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I know to calculate (X^Y)%M .Now my question is suppose we need to maximise (X^i)%M where i can vary between 0 to Y and M=10^9 + 7.What can i say about i.I mean when it will be maximum?

Input will consist of X and Y which can go upto 10^100 which i can handle by using BigIntegers of JAVA or using modular arithmetic in c++.

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It will be maximum when the expression equals M-1. In fact, that expression can never go beyond M-1. –  mcleod_ideafix Mar 2 '14 at 17:06
@mcleod_ideafix By expression u mean X^I VALUE ? –  user132263 Mar 2 '14 at 17:07
I mean (X^Y)%M –  mcleod_ideafix Mar 2 '14 at 17:07
@mcleod_ideafix means if it go beyond M-1 Then answer will always be M-1 ? –  user132263 Mar 2 '14 at 17:08
The modulus operation can never return a value equal or greater than its second operand, in your case, M. If (X^Y) goes beyond M-1, the maximum value will always be M-1 –  mcleod_ideafix Mar 2 '14 at 17:10

1 Answer 1

The first thing you should do, is to transfer


Notice, 109+7 is much less than 10100. So, you won't need numbers larger than long. Long you will need, for the in-between results.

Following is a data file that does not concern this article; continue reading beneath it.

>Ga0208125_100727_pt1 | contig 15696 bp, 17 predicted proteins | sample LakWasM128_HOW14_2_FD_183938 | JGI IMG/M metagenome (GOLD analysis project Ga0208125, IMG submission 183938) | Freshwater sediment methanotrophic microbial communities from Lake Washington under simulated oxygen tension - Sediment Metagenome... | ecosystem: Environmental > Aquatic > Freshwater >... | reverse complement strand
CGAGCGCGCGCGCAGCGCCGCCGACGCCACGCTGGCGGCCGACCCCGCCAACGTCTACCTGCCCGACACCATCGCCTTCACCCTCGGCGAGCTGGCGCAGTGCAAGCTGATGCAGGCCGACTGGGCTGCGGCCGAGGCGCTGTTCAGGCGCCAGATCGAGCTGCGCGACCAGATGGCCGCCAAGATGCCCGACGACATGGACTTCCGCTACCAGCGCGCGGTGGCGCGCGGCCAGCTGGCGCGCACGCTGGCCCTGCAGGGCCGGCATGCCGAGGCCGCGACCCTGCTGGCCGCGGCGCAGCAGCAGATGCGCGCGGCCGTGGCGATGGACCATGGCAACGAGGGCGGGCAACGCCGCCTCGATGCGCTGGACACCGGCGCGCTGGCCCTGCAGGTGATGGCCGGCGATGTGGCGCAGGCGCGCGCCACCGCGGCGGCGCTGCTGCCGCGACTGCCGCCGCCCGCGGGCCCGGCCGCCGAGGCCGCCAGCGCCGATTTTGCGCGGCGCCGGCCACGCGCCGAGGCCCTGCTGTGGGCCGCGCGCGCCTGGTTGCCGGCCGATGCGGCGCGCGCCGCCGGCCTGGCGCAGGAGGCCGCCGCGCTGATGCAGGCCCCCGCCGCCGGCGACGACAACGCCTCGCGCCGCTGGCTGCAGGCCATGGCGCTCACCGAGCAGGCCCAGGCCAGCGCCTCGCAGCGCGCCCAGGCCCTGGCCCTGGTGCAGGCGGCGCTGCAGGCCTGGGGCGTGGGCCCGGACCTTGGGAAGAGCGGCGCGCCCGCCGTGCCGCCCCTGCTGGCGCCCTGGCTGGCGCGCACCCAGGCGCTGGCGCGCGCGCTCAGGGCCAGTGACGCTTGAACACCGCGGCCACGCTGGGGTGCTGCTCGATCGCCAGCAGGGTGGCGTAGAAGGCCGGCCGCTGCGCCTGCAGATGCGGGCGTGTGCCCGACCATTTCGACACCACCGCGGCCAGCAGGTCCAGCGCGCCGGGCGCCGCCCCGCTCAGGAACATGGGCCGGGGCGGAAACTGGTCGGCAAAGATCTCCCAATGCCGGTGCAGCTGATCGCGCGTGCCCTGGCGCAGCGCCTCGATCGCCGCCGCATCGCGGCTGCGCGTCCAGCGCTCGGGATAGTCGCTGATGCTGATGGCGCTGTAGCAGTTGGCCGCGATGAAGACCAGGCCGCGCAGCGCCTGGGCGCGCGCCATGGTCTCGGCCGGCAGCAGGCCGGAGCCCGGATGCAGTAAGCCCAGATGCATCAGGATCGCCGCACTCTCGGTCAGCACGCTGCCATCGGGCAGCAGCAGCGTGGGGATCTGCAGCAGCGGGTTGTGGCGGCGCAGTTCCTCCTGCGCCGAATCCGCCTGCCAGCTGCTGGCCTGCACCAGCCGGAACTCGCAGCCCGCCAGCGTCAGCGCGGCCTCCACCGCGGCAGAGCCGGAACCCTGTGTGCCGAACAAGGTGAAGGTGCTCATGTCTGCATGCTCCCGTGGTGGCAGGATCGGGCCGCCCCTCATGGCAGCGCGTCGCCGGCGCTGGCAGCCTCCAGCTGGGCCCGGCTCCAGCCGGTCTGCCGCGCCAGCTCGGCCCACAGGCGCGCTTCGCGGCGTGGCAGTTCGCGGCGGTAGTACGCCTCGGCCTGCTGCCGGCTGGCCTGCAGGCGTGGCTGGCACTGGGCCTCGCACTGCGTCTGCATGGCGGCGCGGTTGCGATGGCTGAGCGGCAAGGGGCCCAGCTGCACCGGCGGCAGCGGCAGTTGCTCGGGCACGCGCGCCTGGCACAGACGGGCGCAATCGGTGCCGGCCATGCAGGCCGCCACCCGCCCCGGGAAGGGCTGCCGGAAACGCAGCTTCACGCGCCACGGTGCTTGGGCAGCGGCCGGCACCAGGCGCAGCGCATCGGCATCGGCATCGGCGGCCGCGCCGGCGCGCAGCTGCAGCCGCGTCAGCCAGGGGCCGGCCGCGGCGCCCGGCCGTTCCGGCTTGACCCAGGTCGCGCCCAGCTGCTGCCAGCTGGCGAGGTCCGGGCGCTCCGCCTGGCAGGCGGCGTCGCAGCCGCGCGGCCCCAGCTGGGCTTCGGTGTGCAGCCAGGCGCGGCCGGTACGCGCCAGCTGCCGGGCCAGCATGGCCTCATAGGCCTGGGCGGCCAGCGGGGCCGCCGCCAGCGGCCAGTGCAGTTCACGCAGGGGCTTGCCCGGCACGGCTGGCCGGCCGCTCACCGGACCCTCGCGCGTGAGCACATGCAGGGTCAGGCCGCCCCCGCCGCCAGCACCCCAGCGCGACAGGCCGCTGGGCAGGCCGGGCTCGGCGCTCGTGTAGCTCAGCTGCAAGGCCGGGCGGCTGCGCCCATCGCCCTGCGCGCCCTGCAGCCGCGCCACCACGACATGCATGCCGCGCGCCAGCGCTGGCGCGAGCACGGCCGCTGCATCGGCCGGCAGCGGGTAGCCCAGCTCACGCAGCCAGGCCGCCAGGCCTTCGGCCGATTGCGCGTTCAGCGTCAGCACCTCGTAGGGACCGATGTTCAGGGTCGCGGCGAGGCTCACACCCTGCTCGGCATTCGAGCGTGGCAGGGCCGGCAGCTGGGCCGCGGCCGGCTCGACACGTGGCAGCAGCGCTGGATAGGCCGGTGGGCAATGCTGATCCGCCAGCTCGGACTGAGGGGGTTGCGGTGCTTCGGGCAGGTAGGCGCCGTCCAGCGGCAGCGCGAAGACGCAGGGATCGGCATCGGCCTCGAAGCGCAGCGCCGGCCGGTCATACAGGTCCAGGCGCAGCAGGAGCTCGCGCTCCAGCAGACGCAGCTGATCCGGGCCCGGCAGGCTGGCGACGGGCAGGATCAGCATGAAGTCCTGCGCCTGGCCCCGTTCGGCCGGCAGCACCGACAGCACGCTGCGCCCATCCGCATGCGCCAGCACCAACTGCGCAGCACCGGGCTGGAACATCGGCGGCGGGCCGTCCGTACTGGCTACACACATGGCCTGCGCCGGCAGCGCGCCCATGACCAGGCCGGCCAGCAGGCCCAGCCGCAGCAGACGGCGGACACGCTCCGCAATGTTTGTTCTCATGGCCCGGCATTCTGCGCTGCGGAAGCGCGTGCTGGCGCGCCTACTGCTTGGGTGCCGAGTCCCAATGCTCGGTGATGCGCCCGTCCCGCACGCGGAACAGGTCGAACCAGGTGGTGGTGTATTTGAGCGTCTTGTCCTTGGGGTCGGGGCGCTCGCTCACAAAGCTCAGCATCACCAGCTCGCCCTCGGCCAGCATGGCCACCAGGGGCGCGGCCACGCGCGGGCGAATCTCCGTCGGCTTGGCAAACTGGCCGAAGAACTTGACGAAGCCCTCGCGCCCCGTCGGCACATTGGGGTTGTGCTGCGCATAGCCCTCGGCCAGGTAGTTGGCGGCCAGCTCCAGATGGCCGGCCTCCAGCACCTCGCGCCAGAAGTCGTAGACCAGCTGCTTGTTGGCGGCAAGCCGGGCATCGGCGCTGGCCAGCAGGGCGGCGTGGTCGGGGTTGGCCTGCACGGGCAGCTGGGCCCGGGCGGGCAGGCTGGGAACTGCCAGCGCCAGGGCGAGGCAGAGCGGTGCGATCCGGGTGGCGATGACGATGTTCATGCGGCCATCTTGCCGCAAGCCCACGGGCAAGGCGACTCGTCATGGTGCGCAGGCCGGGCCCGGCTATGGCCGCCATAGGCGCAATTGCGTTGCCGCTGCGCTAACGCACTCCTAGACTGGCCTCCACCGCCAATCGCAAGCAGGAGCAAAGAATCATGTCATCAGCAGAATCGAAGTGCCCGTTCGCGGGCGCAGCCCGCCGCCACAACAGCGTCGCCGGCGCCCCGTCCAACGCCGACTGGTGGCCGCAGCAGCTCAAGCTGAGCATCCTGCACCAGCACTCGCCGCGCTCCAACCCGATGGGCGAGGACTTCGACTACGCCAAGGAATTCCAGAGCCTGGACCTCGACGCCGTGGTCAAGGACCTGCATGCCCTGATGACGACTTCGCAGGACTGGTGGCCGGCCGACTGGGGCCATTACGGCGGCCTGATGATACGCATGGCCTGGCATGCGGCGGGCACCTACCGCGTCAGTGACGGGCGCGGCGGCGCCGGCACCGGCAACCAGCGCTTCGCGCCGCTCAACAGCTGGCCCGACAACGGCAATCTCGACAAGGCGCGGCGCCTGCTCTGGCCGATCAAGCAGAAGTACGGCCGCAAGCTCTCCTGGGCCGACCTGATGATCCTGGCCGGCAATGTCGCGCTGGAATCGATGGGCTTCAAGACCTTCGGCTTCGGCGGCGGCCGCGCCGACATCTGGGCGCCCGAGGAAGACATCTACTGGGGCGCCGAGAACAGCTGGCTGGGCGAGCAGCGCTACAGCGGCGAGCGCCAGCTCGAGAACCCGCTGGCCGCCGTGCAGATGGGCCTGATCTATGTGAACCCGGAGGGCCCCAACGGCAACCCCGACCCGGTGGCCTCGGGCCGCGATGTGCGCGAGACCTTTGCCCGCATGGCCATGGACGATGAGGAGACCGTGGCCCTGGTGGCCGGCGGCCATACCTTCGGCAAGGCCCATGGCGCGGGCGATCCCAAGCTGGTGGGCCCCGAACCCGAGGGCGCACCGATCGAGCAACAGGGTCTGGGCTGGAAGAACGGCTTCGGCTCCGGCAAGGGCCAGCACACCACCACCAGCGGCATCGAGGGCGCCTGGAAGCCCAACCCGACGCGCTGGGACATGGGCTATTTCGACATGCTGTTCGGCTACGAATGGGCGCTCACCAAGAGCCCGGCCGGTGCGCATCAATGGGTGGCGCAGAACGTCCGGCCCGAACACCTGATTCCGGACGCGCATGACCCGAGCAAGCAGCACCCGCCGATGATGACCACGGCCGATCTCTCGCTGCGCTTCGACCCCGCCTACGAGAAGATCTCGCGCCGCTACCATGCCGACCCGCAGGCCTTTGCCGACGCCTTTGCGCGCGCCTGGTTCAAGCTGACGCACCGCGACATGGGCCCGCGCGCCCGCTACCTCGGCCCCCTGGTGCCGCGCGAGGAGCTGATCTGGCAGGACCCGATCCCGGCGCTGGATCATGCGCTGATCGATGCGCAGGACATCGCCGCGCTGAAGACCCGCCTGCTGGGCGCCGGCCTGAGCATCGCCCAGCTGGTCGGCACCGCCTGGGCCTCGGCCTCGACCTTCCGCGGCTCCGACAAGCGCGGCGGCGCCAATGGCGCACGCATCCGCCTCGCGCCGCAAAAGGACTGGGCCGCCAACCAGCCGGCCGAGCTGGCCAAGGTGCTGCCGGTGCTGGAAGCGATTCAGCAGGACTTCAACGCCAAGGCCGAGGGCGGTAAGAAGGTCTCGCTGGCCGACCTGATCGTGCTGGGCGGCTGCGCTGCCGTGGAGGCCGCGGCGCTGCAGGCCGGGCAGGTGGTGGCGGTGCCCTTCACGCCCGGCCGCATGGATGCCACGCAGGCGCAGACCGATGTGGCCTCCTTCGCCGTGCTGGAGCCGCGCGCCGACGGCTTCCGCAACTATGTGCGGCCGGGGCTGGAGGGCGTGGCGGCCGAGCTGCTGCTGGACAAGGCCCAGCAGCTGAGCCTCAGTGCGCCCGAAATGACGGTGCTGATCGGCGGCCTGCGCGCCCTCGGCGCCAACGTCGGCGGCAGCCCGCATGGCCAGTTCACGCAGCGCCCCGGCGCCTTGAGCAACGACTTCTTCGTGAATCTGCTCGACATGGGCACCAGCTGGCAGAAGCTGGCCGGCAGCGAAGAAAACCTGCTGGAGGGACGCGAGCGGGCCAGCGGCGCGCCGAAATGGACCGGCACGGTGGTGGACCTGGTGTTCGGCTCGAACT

You should count the Xi sequentally:

long i;
for(i=1; i<Y; i++){
    if (power[i] is in power[0..i-1]) {
find max power[0..i];

Because they will be repeating often.

But I don't know if 109+7 is prime or not. If it is, there will be no repeating until all numbers under 109+7 will be reached. The only change will be that every X under 109+7 will set its own unique recombination of numbers 1..109+7.

In this case the max for every Y above 109+7 will be 109+7-1. As for smaller Y's you have to check sequentally, only without the check for the repetition.

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Y=Y%M – shouldn't it be Y=Y%(M-1)? –  user3290797 Mar 5 '14 at 2:07
@user3290797 no –  Gangnus Mar 5 '14 at 9:19

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